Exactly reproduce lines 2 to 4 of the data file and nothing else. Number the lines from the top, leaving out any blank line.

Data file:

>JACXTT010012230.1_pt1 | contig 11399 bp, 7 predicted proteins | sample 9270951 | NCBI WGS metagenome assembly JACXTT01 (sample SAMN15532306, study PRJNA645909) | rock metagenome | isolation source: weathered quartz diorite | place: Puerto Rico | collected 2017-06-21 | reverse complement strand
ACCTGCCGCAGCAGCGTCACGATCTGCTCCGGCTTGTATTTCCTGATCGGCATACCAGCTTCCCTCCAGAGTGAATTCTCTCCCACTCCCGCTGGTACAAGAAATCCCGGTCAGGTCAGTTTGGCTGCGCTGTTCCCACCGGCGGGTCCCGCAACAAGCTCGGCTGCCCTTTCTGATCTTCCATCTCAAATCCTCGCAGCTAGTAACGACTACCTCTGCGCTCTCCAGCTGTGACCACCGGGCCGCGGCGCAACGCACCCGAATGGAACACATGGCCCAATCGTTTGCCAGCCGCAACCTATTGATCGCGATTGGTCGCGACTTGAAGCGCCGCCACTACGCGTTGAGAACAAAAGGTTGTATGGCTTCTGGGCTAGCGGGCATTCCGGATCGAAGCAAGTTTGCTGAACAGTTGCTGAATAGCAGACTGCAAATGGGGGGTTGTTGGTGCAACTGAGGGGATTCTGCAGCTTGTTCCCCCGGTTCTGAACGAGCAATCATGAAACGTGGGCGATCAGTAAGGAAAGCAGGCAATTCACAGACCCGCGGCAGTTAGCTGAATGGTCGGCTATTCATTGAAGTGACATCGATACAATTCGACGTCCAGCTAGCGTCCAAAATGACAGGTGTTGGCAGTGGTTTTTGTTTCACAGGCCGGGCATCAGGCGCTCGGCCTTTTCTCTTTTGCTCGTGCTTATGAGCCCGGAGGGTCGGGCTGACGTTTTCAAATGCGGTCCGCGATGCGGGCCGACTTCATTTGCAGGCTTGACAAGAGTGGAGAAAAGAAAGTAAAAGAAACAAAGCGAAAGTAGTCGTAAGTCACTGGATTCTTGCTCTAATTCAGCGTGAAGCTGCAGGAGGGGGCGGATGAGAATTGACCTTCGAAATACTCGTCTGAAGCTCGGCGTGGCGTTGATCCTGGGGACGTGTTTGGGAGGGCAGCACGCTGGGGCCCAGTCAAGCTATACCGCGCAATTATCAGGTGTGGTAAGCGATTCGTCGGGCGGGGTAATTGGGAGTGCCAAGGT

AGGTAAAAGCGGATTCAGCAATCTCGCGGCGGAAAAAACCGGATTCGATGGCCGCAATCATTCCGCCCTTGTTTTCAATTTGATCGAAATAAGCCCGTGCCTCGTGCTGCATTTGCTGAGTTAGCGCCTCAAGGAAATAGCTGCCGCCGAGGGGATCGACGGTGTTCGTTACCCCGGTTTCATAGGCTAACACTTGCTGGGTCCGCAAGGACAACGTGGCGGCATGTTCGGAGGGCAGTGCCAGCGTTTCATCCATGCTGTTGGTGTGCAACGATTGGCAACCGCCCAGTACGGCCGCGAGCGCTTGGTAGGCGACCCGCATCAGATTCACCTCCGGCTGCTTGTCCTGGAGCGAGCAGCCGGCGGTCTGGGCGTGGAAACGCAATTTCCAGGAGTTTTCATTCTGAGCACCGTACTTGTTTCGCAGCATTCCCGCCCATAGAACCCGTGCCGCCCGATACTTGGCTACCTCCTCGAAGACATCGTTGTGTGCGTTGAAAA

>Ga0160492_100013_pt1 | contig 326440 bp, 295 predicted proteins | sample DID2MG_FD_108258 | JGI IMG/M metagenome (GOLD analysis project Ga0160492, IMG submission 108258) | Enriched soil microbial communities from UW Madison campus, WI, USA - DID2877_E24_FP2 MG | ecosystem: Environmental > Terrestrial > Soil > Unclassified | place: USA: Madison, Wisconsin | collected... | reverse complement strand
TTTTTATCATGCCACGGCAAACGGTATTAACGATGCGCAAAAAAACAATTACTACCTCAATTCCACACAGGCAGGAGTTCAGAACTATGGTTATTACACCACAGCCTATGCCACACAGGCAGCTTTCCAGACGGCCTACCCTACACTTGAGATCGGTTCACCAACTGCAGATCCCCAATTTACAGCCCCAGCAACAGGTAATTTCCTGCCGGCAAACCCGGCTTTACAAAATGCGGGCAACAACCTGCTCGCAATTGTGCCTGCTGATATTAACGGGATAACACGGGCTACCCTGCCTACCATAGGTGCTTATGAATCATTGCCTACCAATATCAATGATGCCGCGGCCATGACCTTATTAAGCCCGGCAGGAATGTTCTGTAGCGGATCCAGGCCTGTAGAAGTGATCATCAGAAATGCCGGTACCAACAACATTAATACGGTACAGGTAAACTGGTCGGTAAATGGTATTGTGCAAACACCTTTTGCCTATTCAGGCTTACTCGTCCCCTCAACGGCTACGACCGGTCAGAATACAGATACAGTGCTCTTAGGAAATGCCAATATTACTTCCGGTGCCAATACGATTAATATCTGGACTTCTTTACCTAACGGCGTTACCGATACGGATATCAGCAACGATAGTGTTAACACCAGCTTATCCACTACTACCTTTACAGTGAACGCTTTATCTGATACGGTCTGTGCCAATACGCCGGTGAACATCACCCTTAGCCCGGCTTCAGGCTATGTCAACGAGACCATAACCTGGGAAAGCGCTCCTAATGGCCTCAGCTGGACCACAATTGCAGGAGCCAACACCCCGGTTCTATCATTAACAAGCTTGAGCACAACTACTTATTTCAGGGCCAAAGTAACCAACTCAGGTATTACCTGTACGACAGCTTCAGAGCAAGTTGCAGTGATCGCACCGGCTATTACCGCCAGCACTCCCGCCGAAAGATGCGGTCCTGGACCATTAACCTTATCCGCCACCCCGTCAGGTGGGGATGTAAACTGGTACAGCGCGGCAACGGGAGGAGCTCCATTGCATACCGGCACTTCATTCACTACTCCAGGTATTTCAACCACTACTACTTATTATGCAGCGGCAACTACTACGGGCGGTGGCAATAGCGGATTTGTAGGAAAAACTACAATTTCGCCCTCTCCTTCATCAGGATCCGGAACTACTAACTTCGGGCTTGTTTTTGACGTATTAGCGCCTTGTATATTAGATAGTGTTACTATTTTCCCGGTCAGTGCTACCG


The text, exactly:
ACCTGCCGCAGCAGCGTCACGATCTGCTCCGGCTTGTATTTCCTGATCGGCATACCAGCTTCCCTCCAGAGTGAATTCTCTCCCACTCCCGCTGGTACAAGAAATCCCGGTCAGGTCAGTTTGGCTGCGCTGTTCCCACCGGCGGGTCCCGCAACAAGCTCGGCTGCCCTTTCTGATCTTCCATCTCAAATCCTCGCAGCTAGTAACGACTACCTCTGCGCTCTCCAGCTGTGACCACCGGGCCGCGGCGCAACGCACCCGAATGGAACACATGGCCCAATCGTTTGCCAGCCGCAACCTATTGATCGCGATTGGTCGCGACTTGAAGCGCCGCCACTACGCGTTGAGAACAAAAGGTTGTATGGCTTCTGGGCTAGCGGGCATTCCGGATCGAAGCAAGTTTGCTGAACAGTTGCTGAATAGCAGACTGCAAATGGGGGGTTGTTGGTGCAACTGAGGGGATTCTGCAGCTTGTTCCCCCGGTTCTGAACGAGCAATCATGAAACGTGGGCGATCAGTAAGGAAAGCAGGCAATTCACAGACCCGCGGCAGTTAGCTGAATGGTCGGCTATTCATTGAAGTGACATCGATACAATTCGACGTCCAGCTAGCGTCCAAAATGACAGGTGTTGGCAGTGGTTTTTGTTTCACAGGCCGGGCATCAGGCGCTCGGCCTTTTCTCTTTTGCTCGTGCTTATGAGCCCGGAGGGTCGGGCTGACGTTTTCAAATGCGGTCCGCGATGCGGGCCGACTTCATTTGCAGGCTTGACAAGAGTGGAGAAAAGAAAGTAAAAGAAACAAAGCGAAAGTAGTCGTAAGTCACTGGATTCTTGCTCTAATTCAGCGTGAAGCTGCAGGAGGGGGCGGATGAGAATTGACCTTCGAAATACTCGTCTGAAGCTCGGCGTGGCGTTGATCCTGGGGACGTGTTTGGGAGGGCAGCACGCTGGGGCCCAGTCAAGCTATACCGCGCAATTATCAGGTGTGGTAAGCGATTCGTCGGGCGGGGTAATTGGGAGTGCCAAGGT

AGGTAAAAGCGGATTCAGCAATCTCGCGGCGGAAAAAACCGGATTCGATGGCCGCAATCATTCCGCCCTTGTTTTCAATTTGATCGAAATAAGCCCGTGCCTCGTGCTGCATTTGCTGAGTTAGCGCCTCAAGGAAATAGCTGCCGCCGAGGGGATCGACGGTGTTCGTTACCCCGGTTTCATAGGCTAACACTTGCTGGGTCCGCAAGGACAACGTGGCGGCATGTTCGGAGGGCAGTGCCAGCGTTTCATCCATGCTGTTGGTGTGCAACGATTGGCAACCGCCCAGTACGGCCGCGAGCGCTTGGTAGGCGACCCGCATCAGATTCACCTCCGGCTGCTTGTCCTGGAGCGAGCAGCCGGCGGTCTGGGCGTGGAAACGCAATTTCCAGGAGTTTTCATTCTGAGCACCGTACTTGTTTCGCAGCATTCCCGCCCATAGAACCCGTGCCGCCCGATACTTGGCTACCTCCTCGAAGACATCGTTGTGTGCGTTGAAAA

>Ga0160492_100013_pt1 | contig 326440 bp, 295 predicted proteins | sample DID2MG_FD_108258 | JGI IMG/M metagenome (GOLD analysis project Ga0160492, IMG submission 108258) | Enriched soil microbial communities from UW Madison campus, WI, USA - DID2877_E24_FP2 MG | ecosystem: Environmental > Terrestrial > Soil > Unclassified | place: USA: Madison, Wisconsin | collected... | reverse complement strand